Leading off today:
The NCAA may ease up on recruiting restrictions
for lacrosse next week via a proposed change that college coaches largely do not support.
The NCAA Council will meet April 15-17 and vote on a proposal that could substantially alter the recruiting calendar. In April 2017, the NCAA eliminated contact between coaches and prospective recruits until Sept. 1 of athletes' junior year of high school, but now Proposal 2018-93 would allow for contact between coaches and players to begin at the end of the sophomore year. Camp visits could commence on Aug. 1.
The proposal would bring men's and women's lacrosse into line with many other sports and supporters say the change would allow athletes more time to establish relationships with their future coaches.
Lacrosse coaches see it as a step back toward the pre-2017 days of seemingly never-ending recruiting cycles.
An all-around effort: Nick Serce belted out three hits to drive home three runs and pitched six shutout innings as Irondequoit defeated Spencerport 8-0 in baseball.
Serce struck out seven batters and allowed three hits. Chad Gartland relieved Serce in the seventh, preserving the shutout with one hit surrendered and one strikeout.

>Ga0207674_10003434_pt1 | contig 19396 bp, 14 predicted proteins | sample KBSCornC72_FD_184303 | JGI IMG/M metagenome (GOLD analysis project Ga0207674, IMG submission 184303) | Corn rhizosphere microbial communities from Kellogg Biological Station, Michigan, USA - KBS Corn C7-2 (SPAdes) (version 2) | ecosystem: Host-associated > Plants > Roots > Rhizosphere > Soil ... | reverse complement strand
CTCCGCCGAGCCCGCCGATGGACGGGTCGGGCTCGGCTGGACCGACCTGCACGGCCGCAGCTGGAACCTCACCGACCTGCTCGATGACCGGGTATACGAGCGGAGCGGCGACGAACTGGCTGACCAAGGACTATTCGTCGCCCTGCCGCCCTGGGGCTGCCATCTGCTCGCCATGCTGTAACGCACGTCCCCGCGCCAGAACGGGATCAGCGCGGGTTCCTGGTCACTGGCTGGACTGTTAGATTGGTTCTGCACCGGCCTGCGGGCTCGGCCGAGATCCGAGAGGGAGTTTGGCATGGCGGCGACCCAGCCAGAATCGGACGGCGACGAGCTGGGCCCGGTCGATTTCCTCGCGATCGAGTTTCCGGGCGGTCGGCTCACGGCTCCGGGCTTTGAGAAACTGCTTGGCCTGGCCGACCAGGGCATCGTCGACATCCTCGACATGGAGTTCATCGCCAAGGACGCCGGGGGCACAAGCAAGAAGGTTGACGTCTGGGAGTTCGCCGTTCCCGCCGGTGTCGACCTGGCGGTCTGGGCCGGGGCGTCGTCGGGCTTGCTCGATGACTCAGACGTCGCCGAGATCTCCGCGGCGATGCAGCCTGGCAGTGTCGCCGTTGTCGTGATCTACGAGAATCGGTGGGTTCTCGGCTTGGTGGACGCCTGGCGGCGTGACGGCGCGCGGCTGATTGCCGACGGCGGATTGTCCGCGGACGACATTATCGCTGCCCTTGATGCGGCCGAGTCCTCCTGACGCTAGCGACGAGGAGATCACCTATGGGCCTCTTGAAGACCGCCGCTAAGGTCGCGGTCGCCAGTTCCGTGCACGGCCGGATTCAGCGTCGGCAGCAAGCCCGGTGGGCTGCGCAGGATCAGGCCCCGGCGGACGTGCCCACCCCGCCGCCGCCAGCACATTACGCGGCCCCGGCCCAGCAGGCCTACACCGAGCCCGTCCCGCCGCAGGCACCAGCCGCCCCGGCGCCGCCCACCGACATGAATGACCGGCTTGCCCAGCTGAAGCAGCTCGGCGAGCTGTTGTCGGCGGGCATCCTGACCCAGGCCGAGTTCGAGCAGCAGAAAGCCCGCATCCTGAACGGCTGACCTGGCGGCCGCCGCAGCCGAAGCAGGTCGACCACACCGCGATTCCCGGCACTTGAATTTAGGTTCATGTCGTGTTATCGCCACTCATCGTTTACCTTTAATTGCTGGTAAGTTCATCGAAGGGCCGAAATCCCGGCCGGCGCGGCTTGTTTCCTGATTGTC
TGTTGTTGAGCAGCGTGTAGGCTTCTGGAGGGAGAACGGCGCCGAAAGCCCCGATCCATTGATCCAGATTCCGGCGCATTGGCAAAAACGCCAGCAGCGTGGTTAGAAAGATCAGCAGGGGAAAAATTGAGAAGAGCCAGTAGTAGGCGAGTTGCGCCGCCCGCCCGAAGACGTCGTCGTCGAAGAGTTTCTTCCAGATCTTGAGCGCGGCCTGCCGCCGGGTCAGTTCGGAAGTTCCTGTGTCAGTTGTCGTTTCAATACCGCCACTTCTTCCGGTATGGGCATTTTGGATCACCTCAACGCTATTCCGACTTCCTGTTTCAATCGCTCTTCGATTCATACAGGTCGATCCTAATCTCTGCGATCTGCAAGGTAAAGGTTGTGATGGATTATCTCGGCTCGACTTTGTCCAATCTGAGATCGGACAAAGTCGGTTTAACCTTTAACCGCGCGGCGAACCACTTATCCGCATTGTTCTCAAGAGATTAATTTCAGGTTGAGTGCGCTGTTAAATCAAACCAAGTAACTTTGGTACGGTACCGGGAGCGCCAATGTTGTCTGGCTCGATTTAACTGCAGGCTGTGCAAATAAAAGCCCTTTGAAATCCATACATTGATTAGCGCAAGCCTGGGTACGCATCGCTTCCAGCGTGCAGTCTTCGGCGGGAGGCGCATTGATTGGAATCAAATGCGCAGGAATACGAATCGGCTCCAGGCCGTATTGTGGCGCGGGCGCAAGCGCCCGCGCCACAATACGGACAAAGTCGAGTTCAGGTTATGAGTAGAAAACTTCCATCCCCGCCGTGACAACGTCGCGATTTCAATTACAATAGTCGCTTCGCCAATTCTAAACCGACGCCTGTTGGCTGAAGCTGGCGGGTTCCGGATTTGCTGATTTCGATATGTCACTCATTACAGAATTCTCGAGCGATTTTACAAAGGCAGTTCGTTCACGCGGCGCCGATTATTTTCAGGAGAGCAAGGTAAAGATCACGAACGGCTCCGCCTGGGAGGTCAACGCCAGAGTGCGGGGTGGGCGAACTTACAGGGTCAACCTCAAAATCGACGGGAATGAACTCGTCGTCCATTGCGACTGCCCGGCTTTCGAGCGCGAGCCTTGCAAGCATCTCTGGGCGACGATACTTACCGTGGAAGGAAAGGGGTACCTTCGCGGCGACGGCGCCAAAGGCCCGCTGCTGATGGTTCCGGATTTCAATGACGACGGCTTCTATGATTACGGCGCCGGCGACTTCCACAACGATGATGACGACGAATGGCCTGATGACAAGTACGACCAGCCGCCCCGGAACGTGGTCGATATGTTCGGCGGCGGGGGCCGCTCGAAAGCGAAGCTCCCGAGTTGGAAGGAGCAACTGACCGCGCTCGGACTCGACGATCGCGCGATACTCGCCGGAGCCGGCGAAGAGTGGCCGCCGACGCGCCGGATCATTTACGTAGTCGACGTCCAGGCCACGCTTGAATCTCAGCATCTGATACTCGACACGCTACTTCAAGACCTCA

One more helper needed: We have 10 of the 11 sections covered for our weekly baseball rankings scheduled to begin this coming weekend, but the NYSSWA is still looking for someone who can supply information on the top couple of teams in each class for Section 9.
If you can supply that information by noon each Sunday, send my an email at firstname.lastname@example.org to hop on board with us.
Kids, don't try this at home: Authorities estimate it will cost over $50,000 to repair a Ridgefield, Conn., baseball diamond where somebody lit the infield on fire with gasoline while trying to dry out the diamond.
Police said 25 gallons of gasoline were poured on the field Saturday and then set on fire as dozens of people watched.
Whether the effort worked is moot; the gasoline contaminated the soil, requiring workers from the state Department of Energy and Environmental Protection to respond to the situation by removing the top six to eight inches of soil in the affected area.
Sadly, those weren't even the first rocket scientists to make the mistake this month. A week earlier in Clearfield, Utah, a high school coach got himself placed on admini-